1+

  13. Someone — and I think maybe it was one of you lot? — recommended a series by Laurie King as an update of the Sherlock Holmes stories, all set after he retires and starts keeping bees. I am just loving the first one –The Beekeeper’s Apprentice. I can sense a romance in the distance, but at the moment the heroine is still a self-absorbed but valiant teenager trying to turn herself into the hero she’s going to become. The writing is wonderful, I am believing in the tone of the period, and I find it possible to set the image of Benedict Cumberbatch and the modern days of internet detective methods aside and still believe in this portrayal of Holmes, Watson, and the new girl. I am pleased as punch.

    3+

    1. I loved The Beekeeper’s Apprentice and some of the others in the series (I’m way behind, though…) Also some of her other mysteries, too. A Grave Talent is the first in another series and is impressive.

      My all-time favorite of hers is Folly, which is a standalone. As far as I recall there’s a related book (also really good, but I’ve forgotten the title), but they’re not part of a series.

      3+

  14. I recently read Sofia Khan Is Not Obliged, by Ayisha Malik, and was instantly reminded of No Sex In The City, by Randa Abdel-Fattah. They’re both about Muslim women dating in western cities, and manage to touch on a lot of social issues without being preachy. They’re both very funny, and have great community too.

    3+

  15. Finished John Sandford’s latest Virgil Flowers book, Deep Freeze, a few days ago. I had to break from my Nalini Singh streak because I couldn’t renew the Sandford and had to return it to the library. It was fun, as Virgil books generally are. He went back to a small town where he had a previous case and stayed with his friend, Johnson Johnson, whose name I really enjoy (apparently he was named for a boat by a slightly inebriated father). Sandford likes to include subplot mysteries that verge on the absurd but occasionally lead to violence anyway, and this one may have had the best. A ring of people in the small town was altering Barbie and Ken dolls by adding audio that made it sound like they were having orgasms. This is incredibly stupid but also profitable and annoyed Matel enough for them to call the governor and send a PI to serve cease and desist orders. Virgil has to deal with that distraction while he tries to solve a murder. This made me want to go back and re-read other books in the series since I’ve only read most of them once. Still, that will just have to wait until I’ve chipped away at my current TBR pile(s).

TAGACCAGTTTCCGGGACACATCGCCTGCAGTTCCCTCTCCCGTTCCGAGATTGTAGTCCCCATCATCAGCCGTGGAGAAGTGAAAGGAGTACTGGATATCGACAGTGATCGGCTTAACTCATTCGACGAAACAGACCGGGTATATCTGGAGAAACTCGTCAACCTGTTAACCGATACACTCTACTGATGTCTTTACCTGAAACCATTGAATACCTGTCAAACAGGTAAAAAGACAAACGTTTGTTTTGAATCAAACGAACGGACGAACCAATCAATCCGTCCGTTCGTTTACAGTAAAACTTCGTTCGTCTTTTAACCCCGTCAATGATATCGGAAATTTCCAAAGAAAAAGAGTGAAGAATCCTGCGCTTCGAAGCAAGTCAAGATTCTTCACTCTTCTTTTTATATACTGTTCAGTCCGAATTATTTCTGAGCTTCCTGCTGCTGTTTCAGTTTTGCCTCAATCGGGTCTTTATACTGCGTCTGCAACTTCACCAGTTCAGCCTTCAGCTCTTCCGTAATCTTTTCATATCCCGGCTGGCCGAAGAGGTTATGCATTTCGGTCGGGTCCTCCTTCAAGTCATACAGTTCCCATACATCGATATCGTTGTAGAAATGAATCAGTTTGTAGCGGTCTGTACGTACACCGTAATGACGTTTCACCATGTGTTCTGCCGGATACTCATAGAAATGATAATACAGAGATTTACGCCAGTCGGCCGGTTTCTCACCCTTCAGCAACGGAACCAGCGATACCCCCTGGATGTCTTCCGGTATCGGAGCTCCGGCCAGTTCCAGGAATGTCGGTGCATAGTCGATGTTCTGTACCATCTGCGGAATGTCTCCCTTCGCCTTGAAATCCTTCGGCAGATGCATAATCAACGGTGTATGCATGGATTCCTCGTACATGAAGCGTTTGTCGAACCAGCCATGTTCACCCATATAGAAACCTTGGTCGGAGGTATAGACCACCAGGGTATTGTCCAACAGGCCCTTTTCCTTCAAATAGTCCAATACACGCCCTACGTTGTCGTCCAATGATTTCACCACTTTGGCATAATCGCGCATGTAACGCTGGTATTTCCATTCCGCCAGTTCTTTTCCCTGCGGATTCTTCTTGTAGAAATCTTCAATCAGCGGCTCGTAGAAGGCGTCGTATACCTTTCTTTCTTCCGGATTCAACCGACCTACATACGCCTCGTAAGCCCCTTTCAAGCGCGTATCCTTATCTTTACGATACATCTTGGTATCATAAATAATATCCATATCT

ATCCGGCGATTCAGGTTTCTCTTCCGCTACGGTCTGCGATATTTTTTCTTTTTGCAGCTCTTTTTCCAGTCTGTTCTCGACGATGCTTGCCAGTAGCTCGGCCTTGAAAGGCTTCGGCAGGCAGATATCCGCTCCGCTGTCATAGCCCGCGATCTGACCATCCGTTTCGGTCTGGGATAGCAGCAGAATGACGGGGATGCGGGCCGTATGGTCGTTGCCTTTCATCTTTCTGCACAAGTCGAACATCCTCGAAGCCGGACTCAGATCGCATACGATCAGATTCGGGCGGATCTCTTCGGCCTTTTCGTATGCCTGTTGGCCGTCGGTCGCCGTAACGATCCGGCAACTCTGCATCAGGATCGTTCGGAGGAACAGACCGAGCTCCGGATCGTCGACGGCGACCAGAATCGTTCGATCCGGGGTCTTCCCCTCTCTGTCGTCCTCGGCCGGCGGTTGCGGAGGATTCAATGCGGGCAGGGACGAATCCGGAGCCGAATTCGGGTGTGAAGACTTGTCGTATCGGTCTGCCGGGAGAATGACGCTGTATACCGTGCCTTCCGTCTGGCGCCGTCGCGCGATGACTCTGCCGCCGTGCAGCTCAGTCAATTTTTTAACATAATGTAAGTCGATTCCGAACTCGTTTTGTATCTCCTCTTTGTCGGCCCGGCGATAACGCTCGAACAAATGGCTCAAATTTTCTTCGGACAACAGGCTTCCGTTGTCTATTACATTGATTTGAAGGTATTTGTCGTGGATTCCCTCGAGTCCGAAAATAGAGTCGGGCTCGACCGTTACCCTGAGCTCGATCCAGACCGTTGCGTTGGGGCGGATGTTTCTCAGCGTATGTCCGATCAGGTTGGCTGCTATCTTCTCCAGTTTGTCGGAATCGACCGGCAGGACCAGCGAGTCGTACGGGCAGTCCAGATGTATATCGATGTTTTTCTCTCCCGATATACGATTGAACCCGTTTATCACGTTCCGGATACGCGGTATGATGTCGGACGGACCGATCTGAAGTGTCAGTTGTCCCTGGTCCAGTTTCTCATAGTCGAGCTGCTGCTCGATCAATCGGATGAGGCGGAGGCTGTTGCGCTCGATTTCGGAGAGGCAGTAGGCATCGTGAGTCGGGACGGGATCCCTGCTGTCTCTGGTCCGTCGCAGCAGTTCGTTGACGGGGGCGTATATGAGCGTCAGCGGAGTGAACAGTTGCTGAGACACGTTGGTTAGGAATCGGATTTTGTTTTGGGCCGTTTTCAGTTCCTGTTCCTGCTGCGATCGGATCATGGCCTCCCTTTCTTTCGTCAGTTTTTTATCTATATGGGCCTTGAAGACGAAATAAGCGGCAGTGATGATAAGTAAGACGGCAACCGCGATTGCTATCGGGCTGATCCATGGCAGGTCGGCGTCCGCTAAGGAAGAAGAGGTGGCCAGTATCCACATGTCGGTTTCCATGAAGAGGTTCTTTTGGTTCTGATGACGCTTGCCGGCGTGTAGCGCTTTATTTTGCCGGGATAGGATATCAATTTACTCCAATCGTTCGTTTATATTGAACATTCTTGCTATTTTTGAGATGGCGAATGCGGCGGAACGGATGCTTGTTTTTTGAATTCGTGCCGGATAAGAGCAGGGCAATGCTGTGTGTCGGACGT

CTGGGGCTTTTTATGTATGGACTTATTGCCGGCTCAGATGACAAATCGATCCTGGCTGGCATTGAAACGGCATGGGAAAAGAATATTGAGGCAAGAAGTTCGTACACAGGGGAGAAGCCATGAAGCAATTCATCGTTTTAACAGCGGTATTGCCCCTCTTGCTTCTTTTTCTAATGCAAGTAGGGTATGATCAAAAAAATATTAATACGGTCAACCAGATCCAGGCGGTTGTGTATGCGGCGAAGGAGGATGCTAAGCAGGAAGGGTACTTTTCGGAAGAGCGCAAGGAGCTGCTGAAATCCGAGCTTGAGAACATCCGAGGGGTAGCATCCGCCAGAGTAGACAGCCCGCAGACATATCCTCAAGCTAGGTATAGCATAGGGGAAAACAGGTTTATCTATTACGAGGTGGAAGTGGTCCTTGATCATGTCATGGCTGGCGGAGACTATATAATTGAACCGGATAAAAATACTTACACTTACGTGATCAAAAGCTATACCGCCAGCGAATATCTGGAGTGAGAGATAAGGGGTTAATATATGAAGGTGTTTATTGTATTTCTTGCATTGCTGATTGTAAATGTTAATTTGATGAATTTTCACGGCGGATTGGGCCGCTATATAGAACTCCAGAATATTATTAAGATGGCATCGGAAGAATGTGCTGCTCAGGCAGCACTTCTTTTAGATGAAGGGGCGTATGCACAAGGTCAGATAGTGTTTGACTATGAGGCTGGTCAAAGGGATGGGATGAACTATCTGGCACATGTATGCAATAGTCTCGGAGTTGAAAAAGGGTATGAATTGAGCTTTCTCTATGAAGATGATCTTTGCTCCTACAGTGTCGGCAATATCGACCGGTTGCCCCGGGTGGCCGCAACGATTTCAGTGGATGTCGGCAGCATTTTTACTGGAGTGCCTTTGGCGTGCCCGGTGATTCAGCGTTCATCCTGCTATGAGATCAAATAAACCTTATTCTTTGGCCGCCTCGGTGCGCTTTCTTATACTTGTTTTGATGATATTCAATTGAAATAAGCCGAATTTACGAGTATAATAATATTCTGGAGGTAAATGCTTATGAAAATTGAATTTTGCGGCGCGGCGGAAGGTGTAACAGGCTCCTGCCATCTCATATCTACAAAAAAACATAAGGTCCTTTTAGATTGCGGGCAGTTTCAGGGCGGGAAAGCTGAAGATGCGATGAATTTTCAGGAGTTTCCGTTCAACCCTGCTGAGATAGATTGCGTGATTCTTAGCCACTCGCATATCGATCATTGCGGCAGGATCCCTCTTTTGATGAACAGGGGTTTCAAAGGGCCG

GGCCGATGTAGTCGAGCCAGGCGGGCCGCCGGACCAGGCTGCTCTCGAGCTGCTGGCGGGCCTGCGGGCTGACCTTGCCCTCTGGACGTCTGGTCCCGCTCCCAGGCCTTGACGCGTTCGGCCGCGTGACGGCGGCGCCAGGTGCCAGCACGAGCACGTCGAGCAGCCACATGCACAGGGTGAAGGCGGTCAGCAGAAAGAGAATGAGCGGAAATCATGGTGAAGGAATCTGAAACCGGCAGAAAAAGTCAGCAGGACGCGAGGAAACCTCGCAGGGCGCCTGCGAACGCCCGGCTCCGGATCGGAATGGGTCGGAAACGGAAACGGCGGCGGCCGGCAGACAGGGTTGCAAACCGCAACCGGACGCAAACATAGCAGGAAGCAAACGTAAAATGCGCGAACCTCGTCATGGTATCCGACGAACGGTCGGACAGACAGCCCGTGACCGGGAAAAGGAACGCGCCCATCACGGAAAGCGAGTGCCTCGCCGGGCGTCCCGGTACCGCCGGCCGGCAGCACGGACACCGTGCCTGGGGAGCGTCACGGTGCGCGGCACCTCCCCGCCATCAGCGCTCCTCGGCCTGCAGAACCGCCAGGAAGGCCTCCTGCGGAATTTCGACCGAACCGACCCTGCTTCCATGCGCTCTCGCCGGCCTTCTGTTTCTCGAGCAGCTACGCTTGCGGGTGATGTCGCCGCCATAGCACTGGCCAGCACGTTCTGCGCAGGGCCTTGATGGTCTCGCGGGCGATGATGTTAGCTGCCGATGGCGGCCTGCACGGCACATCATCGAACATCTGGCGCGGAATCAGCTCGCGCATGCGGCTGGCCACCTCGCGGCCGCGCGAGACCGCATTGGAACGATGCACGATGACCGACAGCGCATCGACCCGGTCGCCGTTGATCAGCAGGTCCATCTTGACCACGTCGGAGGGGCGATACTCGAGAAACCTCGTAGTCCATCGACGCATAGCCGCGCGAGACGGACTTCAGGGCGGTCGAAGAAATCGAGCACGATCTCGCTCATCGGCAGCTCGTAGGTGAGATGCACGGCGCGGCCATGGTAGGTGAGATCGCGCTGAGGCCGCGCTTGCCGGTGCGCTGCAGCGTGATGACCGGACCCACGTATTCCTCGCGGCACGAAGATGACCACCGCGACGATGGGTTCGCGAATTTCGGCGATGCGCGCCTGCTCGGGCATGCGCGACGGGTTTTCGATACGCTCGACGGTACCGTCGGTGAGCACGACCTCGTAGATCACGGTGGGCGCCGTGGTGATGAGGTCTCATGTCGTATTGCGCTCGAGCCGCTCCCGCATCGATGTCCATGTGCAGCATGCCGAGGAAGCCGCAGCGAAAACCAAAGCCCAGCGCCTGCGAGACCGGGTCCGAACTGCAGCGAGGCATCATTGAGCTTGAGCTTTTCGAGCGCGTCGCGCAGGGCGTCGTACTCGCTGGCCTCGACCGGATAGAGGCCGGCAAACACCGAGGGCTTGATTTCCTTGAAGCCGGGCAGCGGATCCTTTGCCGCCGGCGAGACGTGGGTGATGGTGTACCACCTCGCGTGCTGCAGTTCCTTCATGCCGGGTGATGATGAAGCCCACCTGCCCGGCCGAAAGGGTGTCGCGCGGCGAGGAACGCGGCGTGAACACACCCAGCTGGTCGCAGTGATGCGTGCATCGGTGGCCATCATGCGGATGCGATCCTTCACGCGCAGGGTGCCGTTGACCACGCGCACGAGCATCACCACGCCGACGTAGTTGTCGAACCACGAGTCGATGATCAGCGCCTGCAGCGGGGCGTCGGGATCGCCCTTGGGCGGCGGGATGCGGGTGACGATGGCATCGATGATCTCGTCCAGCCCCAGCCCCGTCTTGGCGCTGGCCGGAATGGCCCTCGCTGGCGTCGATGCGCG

1+

    1. Recollection is Johnson Johnson is the name of the protag and yacht owner in the Dolly Bird series by Dorothy Dunnett.

      1+

      1. I remember Johnson Johnson as a comedy routine from the Ed Sullivan show – one of the comics he would have back over and over again.

        But my memory is iffy.

        0

    2. I love Virgil. They’re always a fun read. This one didn’t surpass the one with the dogs as my favorite, but I really loved the ending.

      2+

  16. Just reread Traitor’s Purse by Allingham. There was a sale on some of her novels so even though I usually like to read things in sequence, I started with this one which I love.

    And because there was a sale I also got Coroner’s Pidgen which I’m in the middle of.

    Now I’ll have to haul out the paperbacks and start from the Black Dudley.

    Woe is me. ; )

    1+

  17. Reread Heyer’s No Wind of Blame. These days it’s the dialog and character relationships and development. It’ll do me for a cozy.

    Quick go-through of The Sweet Life in Paris, David Lebovitz’ account of moving from San Francisco to Paris and settling in. He’s charmed, annoyed and maddened. Bakes and cooks Great Stuff, recipes included. Reread is prep for his new book, L’Appart, where the maddening factor goes way up; again, recipes included. Buying and refurbishing an apartment in Paris causes daily crisis and nearly derails his sanity. I followed initial installments in his blog posts, so interested to read how the details come together in book form. Lebovitz has consistently brought the wit, and it’s a delight to see how his writing skill progresses.

    2+

  18. I’ve been re-reading Westlake’s Dortmunder books. I love a good comic caper. Everything always goes wrong and you know that nothing really bad is going to happen. Comfort reads at their best.

    3+

  19. I’m reading Brian Doyle’s the plover. It’s rambly with a big heart, and I read it bit by bit on the streetcar in the morning. It’s about a grumpy fisherman who’s done with people in general, so he decides to take his modified sailing boat and just sail west from Oregon. Only problem is, he slowly collects people who join him, turning the whole point of his trip sort of inside out.